Fast food companies operate on a so-called “barbell menu,” a system in which there are a large amount of high-priced items and low-priced items, with only a few in the middle. We see plenty of premium menu options, better ingredients, and more inventive recipes advertised these days; the McDonald’s
(NYSE:MCD) Angus burgers and Premium chicken sandwiches are good examples of the push towards more sophisticated flavors in fast food restaurants.
To balance this out, there are value menus. Beginning as far back as 1989, most fast-food chains have at some point advertised entire sections of their menu set at a low fixed price. As sales overseas have hit snags and consumer tastes back in the US have been fickle, value menus have been a stable source of revenue, and they’ve even contributed to some major power shifts in recent months. Here are some ways that companies are using small menu items to make a big difference.
America’s favorite fast food chain used to offer a double cheeseburger and a small order of fries for a dollar each, but McDonald’s decided that too many customers were cobbling together entire meals from the Dollar Menu. The company revamped the menu to include mostly breakfast items or meal add-ons like desserts, and the changes sparked a huge revival back in Novembe 2012
after October sales had taken a major tumble.
Another bright idea has been the transition from the double cheeseburger to the McDouble
; the only difference between the two is that the former has two slices of cheese while the latter has just one. That saves the average location $0.06 per burger, or (since the McDouble is the restaurant’s top-selling sandwich) a whopping $15,000 per year.
That said, rising beef prices are now making even the McDouble costly for McDonald's restaurant operators. One consultant recently told Reuters
, "Depending on what happens to beef prices, McDonald's management should be open to taking the McDouble off the Dollar Menu."
(NYSE:YUM) has long marketed KFC as a restaurant based on value; there was a period of a few years in the late 2000s when every KFC ad would tell you exactly how few dollars per person you were spending. The key, though, is “per person,” since KFC bases its “value” image on huge family meals rather than individual portions. Strange, since when the restaurant has gone for individual value in the past, it’s had massive hits; the KFC Snacker sandwich, which debuted in 2005, broke the company’s single-item sales records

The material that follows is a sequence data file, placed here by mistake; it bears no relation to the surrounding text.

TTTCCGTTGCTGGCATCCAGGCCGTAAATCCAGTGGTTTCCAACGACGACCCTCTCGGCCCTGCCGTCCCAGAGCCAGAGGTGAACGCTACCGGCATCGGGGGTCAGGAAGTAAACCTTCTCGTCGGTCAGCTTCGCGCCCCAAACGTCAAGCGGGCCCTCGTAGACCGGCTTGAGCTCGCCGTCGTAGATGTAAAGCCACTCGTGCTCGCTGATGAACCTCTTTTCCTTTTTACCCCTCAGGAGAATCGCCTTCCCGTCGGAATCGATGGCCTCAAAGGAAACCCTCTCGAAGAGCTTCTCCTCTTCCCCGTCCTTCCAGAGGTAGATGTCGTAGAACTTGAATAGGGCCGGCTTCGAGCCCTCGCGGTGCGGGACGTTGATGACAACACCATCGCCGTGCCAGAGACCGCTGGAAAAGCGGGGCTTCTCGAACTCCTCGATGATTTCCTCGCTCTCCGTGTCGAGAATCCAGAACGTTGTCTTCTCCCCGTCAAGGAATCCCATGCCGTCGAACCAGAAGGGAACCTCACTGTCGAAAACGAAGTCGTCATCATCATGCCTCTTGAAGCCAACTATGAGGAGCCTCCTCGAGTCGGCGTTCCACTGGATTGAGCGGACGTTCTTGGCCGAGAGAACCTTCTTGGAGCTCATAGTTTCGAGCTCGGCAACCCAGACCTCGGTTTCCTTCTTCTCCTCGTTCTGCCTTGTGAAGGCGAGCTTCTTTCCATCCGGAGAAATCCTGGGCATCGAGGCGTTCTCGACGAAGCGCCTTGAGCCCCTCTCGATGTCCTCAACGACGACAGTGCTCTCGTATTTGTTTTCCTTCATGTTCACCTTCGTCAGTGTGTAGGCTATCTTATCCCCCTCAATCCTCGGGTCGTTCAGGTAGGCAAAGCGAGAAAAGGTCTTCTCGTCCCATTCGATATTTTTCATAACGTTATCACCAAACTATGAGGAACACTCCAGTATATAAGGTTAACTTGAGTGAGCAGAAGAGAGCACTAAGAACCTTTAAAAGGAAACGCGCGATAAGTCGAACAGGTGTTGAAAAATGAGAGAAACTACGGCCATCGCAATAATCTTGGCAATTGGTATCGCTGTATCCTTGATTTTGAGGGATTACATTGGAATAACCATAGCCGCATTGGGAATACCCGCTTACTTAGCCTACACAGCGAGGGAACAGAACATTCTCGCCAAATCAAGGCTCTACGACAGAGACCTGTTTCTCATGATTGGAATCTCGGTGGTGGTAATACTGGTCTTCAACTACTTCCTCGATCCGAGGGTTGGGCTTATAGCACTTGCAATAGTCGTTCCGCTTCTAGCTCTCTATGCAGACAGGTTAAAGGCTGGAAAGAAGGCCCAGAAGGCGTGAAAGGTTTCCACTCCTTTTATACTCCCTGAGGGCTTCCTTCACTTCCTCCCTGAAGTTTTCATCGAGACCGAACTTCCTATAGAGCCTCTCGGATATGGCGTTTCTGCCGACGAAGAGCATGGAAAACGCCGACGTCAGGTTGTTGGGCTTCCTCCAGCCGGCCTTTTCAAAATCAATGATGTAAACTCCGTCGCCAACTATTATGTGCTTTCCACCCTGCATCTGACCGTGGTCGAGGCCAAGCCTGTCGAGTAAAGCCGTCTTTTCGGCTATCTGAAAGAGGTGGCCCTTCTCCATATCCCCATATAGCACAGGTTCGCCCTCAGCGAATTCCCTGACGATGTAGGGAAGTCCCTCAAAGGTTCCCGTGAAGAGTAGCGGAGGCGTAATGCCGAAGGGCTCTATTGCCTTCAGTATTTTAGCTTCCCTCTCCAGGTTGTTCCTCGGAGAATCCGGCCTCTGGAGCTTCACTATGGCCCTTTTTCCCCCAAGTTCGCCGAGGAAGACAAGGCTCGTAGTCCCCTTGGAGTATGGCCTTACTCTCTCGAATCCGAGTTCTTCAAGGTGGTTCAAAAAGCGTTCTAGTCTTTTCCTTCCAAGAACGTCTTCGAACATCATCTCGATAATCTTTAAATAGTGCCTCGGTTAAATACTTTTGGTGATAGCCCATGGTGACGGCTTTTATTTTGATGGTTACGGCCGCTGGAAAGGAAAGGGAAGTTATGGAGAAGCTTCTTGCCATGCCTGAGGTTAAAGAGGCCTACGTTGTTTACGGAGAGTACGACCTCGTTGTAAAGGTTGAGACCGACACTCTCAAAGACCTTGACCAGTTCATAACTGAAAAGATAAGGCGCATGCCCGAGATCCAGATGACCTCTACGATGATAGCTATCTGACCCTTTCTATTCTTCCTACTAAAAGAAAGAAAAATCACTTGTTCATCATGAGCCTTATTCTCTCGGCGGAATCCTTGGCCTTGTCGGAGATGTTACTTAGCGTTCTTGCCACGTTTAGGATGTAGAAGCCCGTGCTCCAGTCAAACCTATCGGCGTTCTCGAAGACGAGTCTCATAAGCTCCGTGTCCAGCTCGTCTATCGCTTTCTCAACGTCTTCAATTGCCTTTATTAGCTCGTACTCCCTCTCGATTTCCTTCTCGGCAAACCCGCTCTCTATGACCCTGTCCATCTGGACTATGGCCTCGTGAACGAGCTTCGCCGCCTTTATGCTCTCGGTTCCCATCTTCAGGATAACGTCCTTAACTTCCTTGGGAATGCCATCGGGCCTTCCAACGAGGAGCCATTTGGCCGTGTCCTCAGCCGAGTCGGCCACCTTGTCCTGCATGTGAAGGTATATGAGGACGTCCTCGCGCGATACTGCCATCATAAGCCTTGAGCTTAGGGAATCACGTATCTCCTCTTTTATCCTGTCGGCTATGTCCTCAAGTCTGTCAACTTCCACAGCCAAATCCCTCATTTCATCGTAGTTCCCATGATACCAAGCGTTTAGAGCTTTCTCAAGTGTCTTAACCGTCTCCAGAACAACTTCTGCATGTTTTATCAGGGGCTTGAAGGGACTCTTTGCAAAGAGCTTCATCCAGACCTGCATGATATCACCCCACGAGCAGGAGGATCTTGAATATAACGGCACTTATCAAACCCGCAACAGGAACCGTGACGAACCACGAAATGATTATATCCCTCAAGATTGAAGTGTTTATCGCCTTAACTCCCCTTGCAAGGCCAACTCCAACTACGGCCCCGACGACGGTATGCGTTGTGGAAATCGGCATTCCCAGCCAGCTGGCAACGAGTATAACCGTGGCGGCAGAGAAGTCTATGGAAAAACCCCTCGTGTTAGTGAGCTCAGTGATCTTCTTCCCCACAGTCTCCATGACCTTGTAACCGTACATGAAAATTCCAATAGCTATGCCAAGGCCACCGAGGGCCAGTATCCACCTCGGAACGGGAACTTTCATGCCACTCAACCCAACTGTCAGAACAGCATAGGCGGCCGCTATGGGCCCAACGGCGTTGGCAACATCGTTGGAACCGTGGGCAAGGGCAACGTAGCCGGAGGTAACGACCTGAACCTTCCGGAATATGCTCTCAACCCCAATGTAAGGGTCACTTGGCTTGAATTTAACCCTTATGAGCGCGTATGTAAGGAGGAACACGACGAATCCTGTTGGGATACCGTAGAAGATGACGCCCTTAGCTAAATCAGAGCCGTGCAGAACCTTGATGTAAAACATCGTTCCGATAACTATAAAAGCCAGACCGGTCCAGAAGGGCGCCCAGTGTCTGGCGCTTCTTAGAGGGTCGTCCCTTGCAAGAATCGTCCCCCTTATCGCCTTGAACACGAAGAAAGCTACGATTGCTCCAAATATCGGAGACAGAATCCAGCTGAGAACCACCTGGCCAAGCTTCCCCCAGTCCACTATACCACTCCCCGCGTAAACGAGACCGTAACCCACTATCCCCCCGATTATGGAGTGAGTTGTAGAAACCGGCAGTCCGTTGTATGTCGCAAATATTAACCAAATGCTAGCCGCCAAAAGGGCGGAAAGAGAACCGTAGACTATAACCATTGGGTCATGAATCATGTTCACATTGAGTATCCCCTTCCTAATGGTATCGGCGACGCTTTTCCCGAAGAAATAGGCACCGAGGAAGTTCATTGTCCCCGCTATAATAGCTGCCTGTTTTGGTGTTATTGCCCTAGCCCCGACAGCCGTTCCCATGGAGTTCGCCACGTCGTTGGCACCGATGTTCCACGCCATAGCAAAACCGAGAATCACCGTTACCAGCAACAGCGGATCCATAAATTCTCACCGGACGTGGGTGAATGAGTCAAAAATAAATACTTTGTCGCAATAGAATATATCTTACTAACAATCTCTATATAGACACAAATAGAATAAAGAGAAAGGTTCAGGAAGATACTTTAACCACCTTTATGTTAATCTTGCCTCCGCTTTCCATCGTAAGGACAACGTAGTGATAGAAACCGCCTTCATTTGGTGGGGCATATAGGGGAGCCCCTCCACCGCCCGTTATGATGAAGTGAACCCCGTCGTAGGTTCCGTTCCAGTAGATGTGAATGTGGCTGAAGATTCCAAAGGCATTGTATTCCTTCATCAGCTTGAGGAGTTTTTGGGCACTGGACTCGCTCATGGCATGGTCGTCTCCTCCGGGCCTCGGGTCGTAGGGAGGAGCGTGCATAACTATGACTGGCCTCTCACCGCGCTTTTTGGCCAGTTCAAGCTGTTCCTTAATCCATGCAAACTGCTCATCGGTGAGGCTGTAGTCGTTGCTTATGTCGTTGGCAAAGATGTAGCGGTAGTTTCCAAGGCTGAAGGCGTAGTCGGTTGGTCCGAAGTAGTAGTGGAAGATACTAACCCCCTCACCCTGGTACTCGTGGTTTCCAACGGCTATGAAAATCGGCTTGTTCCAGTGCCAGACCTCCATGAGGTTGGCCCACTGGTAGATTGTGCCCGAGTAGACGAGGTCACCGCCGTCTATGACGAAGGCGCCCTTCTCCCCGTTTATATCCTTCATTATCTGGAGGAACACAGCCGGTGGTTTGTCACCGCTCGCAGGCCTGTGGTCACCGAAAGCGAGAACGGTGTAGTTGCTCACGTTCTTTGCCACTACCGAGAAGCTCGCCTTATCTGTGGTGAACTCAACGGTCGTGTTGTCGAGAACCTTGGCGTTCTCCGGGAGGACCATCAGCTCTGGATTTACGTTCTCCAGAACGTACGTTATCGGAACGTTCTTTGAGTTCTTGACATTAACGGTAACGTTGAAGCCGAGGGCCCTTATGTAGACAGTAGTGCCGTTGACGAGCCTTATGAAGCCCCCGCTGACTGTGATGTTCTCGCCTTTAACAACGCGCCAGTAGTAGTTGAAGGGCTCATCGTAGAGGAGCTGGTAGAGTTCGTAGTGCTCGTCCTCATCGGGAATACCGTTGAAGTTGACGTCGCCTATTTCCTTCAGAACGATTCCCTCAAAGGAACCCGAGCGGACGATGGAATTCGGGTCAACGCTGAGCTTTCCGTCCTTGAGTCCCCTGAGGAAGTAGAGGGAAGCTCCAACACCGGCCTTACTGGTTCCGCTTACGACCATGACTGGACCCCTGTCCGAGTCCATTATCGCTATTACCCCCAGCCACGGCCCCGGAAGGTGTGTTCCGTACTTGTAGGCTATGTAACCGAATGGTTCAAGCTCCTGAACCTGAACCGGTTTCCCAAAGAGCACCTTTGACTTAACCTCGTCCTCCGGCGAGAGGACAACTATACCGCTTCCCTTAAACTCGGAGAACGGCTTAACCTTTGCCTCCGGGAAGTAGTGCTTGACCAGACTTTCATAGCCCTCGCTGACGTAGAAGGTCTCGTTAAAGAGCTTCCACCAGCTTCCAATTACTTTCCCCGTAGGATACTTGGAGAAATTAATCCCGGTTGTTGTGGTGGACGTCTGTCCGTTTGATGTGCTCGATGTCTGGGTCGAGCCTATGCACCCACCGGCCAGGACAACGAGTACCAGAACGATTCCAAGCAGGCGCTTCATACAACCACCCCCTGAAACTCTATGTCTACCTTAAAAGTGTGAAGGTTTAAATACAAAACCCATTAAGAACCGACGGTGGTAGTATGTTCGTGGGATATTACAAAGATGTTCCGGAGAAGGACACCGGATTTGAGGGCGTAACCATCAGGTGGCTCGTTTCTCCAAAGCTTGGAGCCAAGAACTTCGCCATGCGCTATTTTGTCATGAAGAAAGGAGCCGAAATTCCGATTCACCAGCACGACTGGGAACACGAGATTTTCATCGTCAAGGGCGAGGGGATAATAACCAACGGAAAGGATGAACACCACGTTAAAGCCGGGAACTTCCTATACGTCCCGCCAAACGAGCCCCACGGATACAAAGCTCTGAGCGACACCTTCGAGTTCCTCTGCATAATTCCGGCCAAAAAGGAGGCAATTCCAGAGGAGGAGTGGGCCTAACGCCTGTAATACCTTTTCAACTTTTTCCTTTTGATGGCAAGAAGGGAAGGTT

. Given Yum’s recent sales decline in China
, where KFC is the most popular fast food chain, perhaps it’s time for KFC to re-jigger its value menu and see if it can replicate that earlier success.
Yum’s other flagship restaurant, Taco Bell, is certainly trying that strategy. Even though the taco chain has long built its marketing around offering incredibly cheap individual meals (including, at times, an 89-cent burrito
), its menu is organized by category rather than price. As of last week, though, a pilot program for the “$1 Cravings Menu” is underway in Fresno, CA and Knoxville, TN,
putting Taco Bell directly in competition with McDonald’s.
In fact, the Cravings Menu contains far more main-course items than the Dollar Menu, which (as mentioned earlier) has shifted towards meal add-ons. If customers are looking for $1 entrees, they may enjoy Taco Bell’s shift towards a dedicated dollar menu. Analysts like John A. Gordon of the Pacific Management Consulting Group, however, are cautious about Taco Bell’s commitment to lower-priced items. “Restaurants simply cannot survive on nothing but a dollar menu,” says Gordon. “Taco Bell has tried to stick to the barbell model, but it’s been increasingly drawn downward.”
(NASDAQ:WEN) is now the No. 2 burger restaurant in the country, in case you missed its hammering
of Burger King
(NYSE:BKW) early last year, largely due to a marketing campaign that focused on depicting Wendy’s as providing a higher-quality burger. Now the company is again aping McDonald’s by creating a two-tiered system: an ever-present 99-cent group and a second list of items that franchisees can choose to sell
for between $1.29 and $1.99.
Analysts have tipped this idea as a winner in terms of popularity, since young fast food consumers have increasingly abandoned combo meals
in favor of items from a value menu for two reasons: price and flexibility. We all like the idea of a Wendy’s Asiago Ranch Chicken Club, but when we’re on a budget, we’ll settle for a Double Stack and a small order of fries. Unfortunately for restaurants, this means fewer beverage sales; according to Gordon, the percentage of customers who buy a beverage has dropped from 85% or so in the mid-1990s to around 60% today. Wendy’s may be more popular these days, but it should treat the value menu items as loss leaders, not as substitutes for higher-priced items.
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